by Ankita Jain

The longstanding success of bamboo in the most expensive designs is a reminder of how the material’s form lends sophistication and a laid-back sensibility to any interior. In this issue, WOW talks to Pranav Pradhan, Managing Director of Green Bamboo Creation which makes bamboo furniture that is all grown and made in Nepal by local artisans. Pranav talks to us about how he explores and is inspired by bamboo for his design aesthetics and utility.

Bamboo is a giant belonging to the grass family, easily recognised by its towering, knobbed, tubular stems. “It is incredibly strong – three times stronger than timber, to be precise – and also highly flexible and snap-resistant (it is stronger than steel as far as tensile strength),” says Pranav. He is an engineer with an MBA and an MSc in Design and Manufacturing and has been in the industry for more than a decade. “While completing my Masters degree in London, I got exposure to the manufacturing and design industry. Immediately after returning from London, I joined Himalayan Bamboo, one of the country’s leading bamboo ventures as a manager,” he recalls his foray into the business.

Understanding the versatility of bamboo and knowing that is more sustainable as wood is a limited natural resource, Pranav started his venture, Green Bamboo Creation, in 2015. He started with bamboo parqueting and the exploration just went further as time progressed.

“I believe that working with bamboo requires an inclusive business approach to make it more sustainable. We source local raw materials of different species from farmers of the eastern and mid-western part of Nepal. We have skilled workers who transform it into something more beautiful. Doing so makes this process community-based and close to the local people too,” he explains.

When asked about who are their prime customers, Pranav say,”After designing our very first products, Red Mud Coffee became our first client. Slowly, we scaled up production and now we have a warehouse in Patan along with a factory in Hetauda.” Till date, GBC has been able to produce more than 5,000 units of bamboo furniture, has designed and built more than 20 different bamboo houses and roof structures, and has collaborated with companies such as Sustainable Future and Nepal Knot Craft Center.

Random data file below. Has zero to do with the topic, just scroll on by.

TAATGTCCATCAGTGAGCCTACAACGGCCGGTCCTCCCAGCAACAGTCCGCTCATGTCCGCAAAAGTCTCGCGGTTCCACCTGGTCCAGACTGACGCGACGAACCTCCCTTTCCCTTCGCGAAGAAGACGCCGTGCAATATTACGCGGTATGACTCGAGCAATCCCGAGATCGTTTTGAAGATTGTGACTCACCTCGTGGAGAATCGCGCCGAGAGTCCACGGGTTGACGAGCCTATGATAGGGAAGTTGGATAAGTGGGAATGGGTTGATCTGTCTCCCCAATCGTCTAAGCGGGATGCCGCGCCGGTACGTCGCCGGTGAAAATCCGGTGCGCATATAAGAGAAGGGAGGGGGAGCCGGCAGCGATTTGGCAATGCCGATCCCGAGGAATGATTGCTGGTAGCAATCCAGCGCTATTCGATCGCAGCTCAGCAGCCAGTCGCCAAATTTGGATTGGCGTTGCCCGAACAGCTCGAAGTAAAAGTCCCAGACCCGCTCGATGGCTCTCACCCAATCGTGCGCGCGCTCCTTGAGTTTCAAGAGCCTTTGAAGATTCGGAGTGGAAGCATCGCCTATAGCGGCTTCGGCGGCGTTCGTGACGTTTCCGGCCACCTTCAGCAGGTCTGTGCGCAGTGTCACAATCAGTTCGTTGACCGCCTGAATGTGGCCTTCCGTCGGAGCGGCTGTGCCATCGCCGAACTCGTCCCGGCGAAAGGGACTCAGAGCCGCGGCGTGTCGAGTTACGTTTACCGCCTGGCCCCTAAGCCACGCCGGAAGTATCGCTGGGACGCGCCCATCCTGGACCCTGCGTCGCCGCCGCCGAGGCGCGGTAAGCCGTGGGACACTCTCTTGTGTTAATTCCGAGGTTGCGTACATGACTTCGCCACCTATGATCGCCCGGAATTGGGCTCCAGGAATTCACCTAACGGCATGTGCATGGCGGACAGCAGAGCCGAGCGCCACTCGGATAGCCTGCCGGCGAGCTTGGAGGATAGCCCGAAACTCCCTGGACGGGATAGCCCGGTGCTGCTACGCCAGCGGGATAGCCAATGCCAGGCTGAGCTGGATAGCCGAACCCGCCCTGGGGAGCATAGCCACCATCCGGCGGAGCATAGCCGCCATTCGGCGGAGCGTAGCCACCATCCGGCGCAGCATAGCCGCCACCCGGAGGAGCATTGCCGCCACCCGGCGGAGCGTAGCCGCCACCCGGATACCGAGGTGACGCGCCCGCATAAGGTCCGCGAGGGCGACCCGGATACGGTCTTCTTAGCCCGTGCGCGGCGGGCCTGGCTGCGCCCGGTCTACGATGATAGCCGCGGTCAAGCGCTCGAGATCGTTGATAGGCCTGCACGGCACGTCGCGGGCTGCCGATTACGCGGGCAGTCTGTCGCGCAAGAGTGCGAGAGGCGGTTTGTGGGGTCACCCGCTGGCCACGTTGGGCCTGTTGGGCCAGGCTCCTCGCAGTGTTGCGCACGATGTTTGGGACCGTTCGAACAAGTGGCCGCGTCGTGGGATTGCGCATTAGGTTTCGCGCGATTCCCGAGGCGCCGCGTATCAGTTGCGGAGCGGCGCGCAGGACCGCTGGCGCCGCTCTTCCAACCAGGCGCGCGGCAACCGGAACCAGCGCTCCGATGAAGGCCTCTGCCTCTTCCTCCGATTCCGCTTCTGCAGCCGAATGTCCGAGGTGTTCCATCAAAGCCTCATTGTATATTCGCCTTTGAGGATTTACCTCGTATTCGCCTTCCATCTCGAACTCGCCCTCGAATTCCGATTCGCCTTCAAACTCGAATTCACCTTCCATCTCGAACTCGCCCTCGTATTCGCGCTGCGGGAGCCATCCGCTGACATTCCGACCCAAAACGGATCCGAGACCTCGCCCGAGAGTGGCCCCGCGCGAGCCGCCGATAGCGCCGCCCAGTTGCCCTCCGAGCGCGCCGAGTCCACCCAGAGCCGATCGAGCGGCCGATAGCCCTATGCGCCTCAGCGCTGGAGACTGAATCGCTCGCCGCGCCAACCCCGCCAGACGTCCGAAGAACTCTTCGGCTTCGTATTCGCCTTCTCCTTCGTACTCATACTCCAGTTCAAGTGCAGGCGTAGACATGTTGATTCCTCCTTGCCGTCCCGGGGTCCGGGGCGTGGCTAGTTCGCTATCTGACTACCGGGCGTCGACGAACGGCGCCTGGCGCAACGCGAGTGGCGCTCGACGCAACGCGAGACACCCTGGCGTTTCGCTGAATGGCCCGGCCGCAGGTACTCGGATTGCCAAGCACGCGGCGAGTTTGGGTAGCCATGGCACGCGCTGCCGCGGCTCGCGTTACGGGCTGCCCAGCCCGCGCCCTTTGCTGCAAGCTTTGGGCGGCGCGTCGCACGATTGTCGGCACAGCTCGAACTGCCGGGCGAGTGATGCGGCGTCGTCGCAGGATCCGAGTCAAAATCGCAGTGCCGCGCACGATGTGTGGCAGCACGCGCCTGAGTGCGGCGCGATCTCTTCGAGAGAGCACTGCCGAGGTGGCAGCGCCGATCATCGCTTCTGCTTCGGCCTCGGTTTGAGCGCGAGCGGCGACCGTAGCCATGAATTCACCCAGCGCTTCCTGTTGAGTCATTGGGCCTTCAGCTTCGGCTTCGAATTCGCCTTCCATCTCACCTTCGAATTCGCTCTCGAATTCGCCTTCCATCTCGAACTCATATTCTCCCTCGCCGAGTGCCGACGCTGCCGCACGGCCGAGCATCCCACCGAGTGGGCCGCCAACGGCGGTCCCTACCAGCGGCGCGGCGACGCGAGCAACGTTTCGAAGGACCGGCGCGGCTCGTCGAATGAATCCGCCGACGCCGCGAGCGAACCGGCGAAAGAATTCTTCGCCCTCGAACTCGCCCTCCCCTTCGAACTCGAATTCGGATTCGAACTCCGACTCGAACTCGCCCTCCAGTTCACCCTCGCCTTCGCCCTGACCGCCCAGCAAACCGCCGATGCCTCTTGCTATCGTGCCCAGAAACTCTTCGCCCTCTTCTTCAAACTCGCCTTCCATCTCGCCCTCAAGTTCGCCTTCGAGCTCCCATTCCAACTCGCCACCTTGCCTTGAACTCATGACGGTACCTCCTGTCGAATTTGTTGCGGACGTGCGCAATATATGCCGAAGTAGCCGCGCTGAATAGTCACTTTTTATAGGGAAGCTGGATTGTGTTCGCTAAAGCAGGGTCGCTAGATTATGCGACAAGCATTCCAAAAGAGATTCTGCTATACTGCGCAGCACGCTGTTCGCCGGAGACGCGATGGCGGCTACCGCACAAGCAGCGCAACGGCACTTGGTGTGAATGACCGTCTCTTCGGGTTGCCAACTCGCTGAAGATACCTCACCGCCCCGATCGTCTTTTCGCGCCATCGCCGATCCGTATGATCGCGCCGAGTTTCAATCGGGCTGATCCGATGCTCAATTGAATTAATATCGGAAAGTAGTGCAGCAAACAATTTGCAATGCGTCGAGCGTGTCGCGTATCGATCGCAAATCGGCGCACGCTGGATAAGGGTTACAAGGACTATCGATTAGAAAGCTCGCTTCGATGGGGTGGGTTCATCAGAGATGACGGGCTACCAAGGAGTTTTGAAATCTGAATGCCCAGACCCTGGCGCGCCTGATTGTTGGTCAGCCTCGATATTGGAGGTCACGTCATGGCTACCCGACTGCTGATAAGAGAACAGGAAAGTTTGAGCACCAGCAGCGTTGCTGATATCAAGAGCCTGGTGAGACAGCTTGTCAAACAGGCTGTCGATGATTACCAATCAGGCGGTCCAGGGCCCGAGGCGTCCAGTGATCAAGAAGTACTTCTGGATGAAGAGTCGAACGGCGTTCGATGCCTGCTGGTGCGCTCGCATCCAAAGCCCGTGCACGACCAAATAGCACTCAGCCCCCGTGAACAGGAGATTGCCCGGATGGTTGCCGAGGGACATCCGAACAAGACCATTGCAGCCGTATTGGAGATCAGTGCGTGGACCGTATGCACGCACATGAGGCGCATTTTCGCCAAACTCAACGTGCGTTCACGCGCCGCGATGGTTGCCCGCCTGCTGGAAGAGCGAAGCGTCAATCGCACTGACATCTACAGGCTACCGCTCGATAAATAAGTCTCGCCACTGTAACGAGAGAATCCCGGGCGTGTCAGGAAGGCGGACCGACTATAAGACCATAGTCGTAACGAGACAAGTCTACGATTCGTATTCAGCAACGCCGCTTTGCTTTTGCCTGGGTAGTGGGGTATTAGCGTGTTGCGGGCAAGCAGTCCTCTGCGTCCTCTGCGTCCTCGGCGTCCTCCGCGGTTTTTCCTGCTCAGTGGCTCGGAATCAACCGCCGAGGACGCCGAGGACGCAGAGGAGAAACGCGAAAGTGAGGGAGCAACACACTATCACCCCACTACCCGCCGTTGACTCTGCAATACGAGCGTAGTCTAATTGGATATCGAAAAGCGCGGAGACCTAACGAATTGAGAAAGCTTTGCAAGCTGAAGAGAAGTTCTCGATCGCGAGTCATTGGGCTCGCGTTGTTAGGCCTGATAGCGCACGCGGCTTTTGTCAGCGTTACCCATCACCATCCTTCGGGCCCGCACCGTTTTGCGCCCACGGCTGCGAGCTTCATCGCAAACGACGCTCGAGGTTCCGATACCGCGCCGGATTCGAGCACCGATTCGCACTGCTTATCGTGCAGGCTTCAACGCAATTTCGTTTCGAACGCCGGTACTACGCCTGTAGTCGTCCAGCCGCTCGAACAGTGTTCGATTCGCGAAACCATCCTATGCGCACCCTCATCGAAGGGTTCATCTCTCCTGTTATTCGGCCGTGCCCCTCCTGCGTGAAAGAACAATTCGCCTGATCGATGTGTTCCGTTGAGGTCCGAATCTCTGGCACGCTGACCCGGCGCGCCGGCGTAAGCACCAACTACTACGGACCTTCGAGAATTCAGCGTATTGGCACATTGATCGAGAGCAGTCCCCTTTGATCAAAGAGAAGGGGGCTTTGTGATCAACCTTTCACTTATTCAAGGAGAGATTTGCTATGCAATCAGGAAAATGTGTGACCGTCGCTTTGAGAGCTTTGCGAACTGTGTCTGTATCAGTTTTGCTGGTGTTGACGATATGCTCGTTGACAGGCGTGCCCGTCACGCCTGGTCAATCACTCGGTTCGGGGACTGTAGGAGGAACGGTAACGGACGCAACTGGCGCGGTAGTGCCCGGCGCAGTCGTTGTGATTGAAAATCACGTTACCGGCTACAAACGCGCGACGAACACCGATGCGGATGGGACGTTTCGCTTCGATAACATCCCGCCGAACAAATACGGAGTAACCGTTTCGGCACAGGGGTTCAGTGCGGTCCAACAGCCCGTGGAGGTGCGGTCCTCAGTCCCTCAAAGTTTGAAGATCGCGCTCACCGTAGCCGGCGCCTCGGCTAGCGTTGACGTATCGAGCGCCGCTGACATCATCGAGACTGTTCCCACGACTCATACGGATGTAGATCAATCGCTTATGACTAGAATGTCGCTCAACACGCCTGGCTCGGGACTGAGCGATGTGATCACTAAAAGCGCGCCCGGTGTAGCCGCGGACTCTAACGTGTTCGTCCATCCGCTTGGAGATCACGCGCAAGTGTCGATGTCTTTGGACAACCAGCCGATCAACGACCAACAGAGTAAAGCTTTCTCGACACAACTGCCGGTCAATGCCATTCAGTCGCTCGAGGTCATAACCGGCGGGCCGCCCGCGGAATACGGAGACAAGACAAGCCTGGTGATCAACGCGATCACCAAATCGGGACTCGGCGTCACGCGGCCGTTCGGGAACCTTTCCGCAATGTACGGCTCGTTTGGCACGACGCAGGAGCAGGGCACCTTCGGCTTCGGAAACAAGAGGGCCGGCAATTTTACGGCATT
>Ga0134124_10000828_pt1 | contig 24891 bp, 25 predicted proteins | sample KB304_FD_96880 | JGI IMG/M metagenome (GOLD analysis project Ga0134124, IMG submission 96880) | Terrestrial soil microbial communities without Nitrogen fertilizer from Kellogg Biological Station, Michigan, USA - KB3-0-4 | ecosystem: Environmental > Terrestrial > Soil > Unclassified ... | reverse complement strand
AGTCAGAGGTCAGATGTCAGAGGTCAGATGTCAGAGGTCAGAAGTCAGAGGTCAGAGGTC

Talking about the useful features of bamboo, Pranav states, “Bamboo produces 30% more oxygen than other trees, conserves water as it sustains on minimum water, keeps the soil moist and repairs soil damage. So the natural ecosystem is encouraged. Another useful feature of bamboo is its resistance to heat and chemicals besides its durability.”

Catering to a niche market, GBC is working to widen its appeal. “In Nepal, people believe bamboo should be cheap and that it doesn’t last for long. We are still trying to create awareness,” he informs.

Upcycling waste bamboo, Pranav has channelised these into the handicraft business. “I also want to work with small community workers for handicrafts in order to help and encourage them by providing raw materials that can be used to create beautiful products,” he shares. GBC products are also available at Maya Ko Chino.
Pranav eventually plans to get into bamboo farming and scale his business.

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